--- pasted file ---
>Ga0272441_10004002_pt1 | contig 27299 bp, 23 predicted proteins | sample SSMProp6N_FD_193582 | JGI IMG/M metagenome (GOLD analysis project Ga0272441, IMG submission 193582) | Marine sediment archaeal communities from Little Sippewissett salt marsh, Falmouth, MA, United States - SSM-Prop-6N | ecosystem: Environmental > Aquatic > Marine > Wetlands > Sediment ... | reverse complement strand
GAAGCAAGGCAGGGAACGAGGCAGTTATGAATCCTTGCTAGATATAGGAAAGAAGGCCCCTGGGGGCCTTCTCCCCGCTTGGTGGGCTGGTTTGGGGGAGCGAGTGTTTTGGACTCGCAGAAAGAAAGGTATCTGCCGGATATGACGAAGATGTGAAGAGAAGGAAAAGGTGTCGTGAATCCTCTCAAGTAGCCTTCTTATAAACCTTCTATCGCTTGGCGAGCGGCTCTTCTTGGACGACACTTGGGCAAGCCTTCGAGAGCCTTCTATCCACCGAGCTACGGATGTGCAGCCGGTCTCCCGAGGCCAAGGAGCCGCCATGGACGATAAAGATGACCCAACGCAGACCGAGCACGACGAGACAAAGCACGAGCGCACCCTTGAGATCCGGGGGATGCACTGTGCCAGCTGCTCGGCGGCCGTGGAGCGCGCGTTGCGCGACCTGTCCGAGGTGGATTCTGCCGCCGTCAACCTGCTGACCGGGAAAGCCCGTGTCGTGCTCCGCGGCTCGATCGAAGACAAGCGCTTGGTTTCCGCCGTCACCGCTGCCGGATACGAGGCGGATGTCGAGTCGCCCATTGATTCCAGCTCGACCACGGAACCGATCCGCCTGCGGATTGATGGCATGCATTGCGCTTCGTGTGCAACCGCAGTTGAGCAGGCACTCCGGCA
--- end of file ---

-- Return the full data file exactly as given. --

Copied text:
>Ga0272441_10004002_pt1 | contig 27299 bp, 23 predicted proteins | sample SSMProp6N_FD_193582 | JGI IMG/M metagenome (GOLD analysis project Ga0272441, IMG submission 193582) | Marine sediment archaeal communities from Little Sippewissett salt marsh, Falmouth, MA, United States - SSM-Prop-6N | ecosystem: Environmental > Aquatic > Marine > Wetlands > Sediment ... | reverse complement strand
GAAGCAAGGCAGGGAACGAGGCAGTTATGAATCCTTGCTAGATATAGGAAAGAAGGCCCCTGGGGGCCTTCTCCCCGCTTGGTGGGCTGGTTTGGGGGAGCGAGTGTTTTGGACTCGCAGAAAGAAAGGTATCTGCCGGATATGACGAAGATGTGAAGAGAAGGAAAAGGTGTCGTGAATCCTCTCAAGTAGCCTTCTTATAAACCTTCTATCGCTTGGCGAGCGGCTCTTCTTGGACGACACTTGGGCAAGCCTTCGAGAGCCTTCTATCCACCGAGCTACGGATGTGCAGCCGGTCTCCCGAGGCCAAGGAGCCGCCATGGACGATAAAGATGACCCAACGCAGACCGAGCACGACGAGACAAAGCACGAGCGCACCCTTGAGATCCGGGGGATGCACTGTGCCAGCTGCTCGGCGGCCGTGGAGCGCGCGTTGCGCGACCTGTCCGAGGTGGATTCTGCCGCCGTCAACCTGCTGACCGGGAAAGCCCGTGTCGTGCTCCGCGGCTCGATCGAAGACAAGCGCTTGGTTTCCGCCGTCACCGCTGCCGGATACGAGGCGGATGTCGAGTCGCCCATTGATTCCAGCTCGACCACGGAACCGATCCGCCTGCGGATTGATGGCATGCATTGCGCTTCGTGTGCAACCGCAGTTGAGCAGGCACTCCGGCA